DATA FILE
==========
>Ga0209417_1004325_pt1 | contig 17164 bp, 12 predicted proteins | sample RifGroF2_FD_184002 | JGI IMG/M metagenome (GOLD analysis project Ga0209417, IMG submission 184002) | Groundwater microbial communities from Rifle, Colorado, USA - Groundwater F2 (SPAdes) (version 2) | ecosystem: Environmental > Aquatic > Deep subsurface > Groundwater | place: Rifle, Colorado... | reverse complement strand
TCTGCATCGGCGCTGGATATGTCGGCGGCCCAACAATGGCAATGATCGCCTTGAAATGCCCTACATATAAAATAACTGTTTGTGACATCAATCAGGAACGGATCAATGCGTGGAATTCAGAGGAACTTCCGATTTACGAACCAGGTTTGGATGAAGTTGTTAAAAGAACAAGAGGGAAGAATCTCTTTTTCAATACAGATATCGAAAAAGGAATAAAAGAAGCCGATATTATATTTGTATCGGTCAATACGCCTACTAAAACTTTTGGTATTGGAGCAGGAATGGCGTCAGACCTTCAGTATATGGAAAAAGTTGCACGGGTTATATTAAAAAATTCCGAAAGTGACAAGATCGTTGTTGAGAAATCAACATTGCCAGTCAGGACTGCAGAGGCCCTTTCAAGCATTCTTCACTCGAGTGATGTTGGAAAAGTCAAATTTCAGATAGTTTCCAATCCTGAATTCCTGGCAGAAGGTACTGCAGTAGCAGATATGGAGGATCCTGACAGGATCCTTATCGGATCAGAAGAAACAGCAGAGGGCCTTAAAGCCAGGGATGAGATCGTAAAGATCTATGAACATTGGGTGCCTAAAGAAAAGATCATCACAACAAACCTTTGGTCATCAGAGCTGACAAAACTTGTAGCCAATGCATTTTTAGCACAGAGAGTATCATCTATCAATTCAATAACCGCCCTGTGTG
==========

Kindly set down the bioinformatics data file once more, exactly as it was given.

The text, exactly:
>Ga0209417_1004325_pt1 | contig 17164 bp, 12 predicted proteins | sample RifGroF2_FD_184002 | JGI IMG/M metagenome (GOLD analysis project Ga0209417, IMG submission 184002) | Groundwater microbial communities from Rifle, Colorado, USA - Groundwater F2 (SPAdes) (version 2) | ecosystem: Environmental > Aquatic > Deep subsurface > Groundwater | place: Rifle, Colorado... | reverse complement strand
TCTGCATCGGCGCTGGATATGTCGGCGGCCCAACAATGGCAATGATCGCCTTGAAATGCCCTACATATAAAATAACTGTTTGTGACATCAATCAGGAACGGATCAATGCGTGGAATTCAGAGGAACTTCCGATTTACGAACCAGGTTTGGATGAAGTTGTTAAAAGAACAAGAGGGAAGAATCTCTTTTTCAATACAGATATCGAAAAAGGAATAAAAGAAGCCGATATTATATTTGTATCGGTCAATACGCCTACTAAAACTTTTGGTATTGGAGCAGGAATGGCGTCAGACCTTCAGTATATGGAAAAAGTTGCACGGGTTATATTAAAAAATTCCGAAAGTGACAAGATCGTTGTTGAGAAATCAACATTGCCAGTCAGGACTGCAGAGGCCCTTTCAAGCATTCTTCACTCGAGTGATGTTGGAAAAGTCAAATTTCAGATAGTTTCCAATCCTGAATTCCTGGCAGAAGGTACTGCAGTAGCAGATATGGAGGATCCTGACAGGATCCTTATCGGATCAGAAGAAACAGCAGAGGGCCTTAAAGCCAGGGATGAGATCGTAAAGATCTATGAACATTGGGTGCCTAAAGAAAAGATCATCACAACAAACCTTTGGTCATCAGAGCTGACAAAACTTGTAGCCAATGCATTTTTAGCACAGAGAGTATCATCTATCAATTCAATAACCGCCCTGTGTG